More than a decade after the money was collected — and with $1 million of that 2007 capital project sales tax money already spent on the venture — Greenwood County is the closest it’s ever been to finally building an emergency spillway at the lake.
On Tuesday, the County Council gave its blessing to a $145,000 transfer from a “hydro project fund” to pay for engineering and consulting fees as officials move to complete 60% of design work on the Federal Energy Regulatory Commission-mandated structure.
Between 2008 and 2015, Greenwood County raised $43.7 million through a voter-approved penny sales tax, allowing for the construction of a new library and the retirement of outstanding debt.
But almost half that money remains unused, as local leaders have battled with federal regulators on the scope and need for the spillway — also called a fuse plug — which FERC has required to prevent catastrophic flooding should a major disaster strike and overflow the lake.
Diverting floodwaters through the spillway — which is part of Buzzard’s Roost — would protect the lake’s earthen dam and a 15-megawatt hydroelectric facility less than a mile away.
“We’ve got to see this thing to completion,” County Council chairman Steve Brown said. County Engineer Rob Russian said that, to date, just more than $1 million has already been expended on the project.
Councilman Chuck Moates posed a question to Russian that has been on the minds of county leaders and others who have followed the fuse plug saga since it began.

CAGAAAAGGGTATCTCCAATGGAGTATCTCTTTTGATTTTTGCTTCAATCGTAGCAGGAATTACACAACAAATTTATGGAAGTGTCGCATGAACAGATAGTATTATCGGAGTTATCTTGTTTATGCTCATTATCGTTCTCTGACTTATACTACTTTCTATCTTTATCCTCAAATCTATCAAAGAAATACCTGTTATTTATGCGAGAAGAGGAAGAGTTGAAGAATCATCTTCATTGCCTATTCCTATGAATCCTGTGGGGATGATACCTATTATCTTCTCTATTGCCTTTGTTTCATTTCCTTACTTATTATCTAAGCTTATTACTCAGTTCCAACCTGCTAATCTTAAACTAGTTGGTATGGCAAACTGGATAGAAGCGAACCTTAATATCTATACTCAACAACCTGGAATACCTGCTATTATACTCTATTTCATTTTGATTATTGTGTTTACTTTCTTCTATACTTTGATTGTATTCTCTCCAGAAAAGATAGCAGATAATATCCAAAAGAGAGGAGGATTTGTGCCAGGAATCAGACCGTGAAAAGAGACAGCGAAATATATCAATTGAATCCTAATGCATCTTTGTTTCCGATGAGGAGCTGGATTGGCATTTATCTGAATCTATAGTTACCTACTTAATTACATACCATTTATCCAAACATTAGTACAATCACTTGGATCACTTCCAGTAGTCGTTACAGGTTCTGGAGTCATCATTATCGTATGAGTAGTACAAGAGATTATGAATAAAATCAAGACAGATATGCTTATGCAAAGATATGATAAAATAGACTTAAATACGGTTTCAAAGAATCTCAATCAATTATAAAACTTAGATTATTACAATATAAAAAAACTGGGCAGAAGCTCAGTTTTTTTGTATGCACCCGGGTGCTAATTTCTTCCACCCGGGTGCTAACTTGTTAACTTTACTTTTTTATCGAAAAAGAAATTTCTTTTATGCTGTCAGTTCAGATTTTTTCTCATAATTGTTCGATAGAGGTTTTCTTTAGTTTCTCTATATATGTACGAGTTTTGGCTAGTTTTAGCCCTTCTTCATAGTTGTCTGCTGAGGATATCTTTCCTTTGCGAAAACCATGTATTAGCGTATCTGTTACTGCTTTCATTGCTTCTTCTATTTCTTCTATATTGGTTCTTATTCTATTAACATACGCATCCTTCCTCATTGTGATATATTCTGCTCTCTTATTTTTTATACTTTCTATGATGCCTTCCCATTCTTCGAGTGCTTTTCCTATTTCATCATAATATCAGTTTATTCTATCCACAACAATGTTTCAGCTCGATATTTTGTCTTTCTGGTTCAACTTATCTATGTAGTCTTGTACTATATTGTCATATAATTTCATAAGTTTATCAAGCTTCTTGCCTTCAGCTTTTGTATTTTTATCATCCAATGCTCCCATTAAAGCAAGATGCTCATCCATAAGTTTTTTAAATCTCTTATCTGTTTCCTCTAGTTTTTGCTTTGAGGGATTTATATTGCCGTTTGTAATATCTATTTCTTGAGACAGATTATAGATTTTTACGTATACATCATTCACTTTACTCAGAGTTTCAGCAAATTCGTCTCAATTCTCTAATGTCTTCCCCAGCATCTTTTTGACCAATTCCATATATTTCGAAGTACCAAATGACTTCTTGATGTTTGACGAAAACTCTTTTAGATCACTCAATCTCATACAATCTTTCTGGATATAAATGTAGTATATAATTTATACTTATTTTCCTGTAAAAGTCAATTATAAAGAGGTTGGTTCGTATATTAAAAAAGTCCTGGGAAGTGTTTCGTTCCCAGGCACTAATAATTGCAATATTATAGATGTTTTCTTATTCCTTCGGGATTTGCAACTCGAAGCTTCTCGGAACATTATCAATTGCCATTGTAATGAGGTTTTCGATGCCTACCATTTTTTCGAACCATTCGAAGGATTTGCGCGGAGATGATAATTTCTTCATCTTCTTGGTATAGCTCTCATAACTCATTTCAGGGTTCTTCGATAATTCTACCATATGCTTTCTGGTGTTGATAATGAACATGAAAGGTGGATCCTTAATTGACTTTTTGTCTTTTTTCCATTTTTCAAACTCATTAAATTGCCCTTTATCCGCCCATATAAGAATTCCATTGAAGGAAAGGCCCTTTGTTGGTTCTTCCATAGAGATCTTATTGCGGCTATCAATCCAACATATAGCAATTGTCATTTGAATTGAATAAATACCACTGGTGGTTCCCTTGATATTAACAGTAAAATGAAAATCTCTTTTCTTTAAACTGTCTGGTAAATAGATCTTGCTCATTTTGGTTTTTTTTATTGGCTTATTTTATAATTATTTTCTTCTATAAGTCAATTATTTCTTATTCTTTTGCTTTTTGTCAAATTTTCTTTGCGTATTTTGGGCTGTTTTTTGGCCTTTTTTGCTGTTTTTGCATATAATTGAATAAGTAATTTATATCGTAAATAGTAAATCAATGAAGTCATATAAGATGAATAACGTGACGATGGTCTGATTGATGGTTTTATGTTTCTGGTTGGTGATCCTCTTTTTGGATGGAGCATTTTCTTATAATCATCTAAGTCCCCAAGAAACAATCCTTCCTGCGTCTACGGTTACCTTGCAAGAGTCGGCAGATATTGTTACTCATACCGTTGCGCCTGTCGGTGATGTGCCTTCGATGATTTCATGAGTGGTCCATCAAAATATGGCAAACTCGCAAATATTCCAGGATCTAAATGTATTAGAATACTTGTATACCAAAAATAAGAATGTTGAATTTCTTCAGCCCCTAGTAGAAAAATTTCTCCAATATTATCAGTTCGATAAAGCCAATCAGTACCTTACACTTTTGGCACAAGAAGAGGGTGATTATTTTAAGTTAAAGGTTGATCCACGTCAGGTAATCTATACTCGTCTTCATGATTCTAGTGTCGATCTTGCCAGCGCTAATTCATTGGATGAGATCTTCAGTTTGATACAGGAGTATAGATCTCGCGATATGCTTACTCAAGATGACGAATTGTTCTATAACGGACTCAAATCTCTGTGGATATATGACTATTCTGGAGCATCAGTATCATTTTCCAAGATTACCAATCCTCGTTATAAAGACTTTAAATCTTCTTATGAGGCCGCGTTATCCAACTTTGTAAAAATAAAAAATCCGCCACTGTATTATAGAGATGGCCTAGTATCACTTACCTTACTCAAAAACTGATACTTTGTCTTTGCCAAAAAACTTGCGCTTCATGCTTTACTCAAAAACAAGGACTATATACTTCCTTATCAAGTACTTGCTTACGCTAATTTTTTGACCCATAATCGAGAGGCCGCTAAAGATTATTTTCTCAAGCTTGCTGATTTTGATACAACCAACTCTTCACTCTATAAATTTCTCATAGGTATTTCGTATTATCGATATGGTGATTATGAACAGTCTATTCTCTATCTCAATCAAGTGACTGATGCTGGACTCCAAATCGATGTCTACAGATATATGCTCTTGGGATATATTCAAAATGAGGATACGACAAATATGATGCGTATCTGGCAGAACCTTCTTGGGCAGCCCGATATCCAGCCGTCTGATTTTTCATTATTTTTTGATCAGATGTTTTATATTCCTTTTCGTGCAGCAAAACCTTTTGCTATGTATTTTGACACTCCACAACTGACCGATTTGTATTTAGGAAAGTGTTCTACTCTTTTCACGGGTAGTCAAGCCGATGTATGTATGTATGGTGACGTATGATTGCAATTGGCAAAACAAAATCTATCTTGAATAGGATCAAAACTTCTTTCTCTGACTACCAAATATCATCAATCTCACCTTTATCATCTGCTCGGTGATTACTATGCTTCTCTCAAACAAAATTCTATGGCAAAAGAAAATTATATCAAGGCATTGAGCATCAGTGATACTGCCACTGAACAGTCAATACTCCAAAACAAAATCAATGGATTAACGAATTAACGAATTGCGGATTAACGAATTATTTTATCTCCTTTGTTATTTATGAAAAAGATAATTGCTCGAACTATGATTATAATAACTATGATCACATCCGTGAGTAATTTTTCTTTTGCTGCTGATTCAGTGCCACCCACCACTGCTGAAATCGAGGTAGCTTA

“Will we have enough money to get the project finished and paid for and a rebate, maybe, to the taxpayer,” he asked.
Russian said current estimates of overall project costs fall within the $22 million available to finance it.
“I’m optimistic about that,” Russian said — although the inability for the county to move forward with construction due to FERC’s bureaucratic hurdles remains a sore point for many on the council.
“We’ve spent a million dollars so far, and we haven’t dug a hole yet. That’s all for design and consulting,” councilman Mark Allison said.
Initially, FERC wanted the county to spend millions more to earthquake-proof an earthen dam, but after seven years of negotiations, local officials got the agency to instead agree to a seismic analysis – with the surplus money going toward debt payments.
“As frustrating as this process has been, I don’t want to forget the fact this council and previous councils have worked diligently to get that number way down over the years from what they originally said,” councilman Robbie Templeton said.
Russian said the $1 million spent so far is still within 5% of the project’s total cost.
“When you start talking about consulting work or engineering work on any type of project, you’re typically in the 10 to 15% range of the overall project, so we still have work to do, but we haven’t surpassed the normal engineering percentage for a project like this,” Russian said.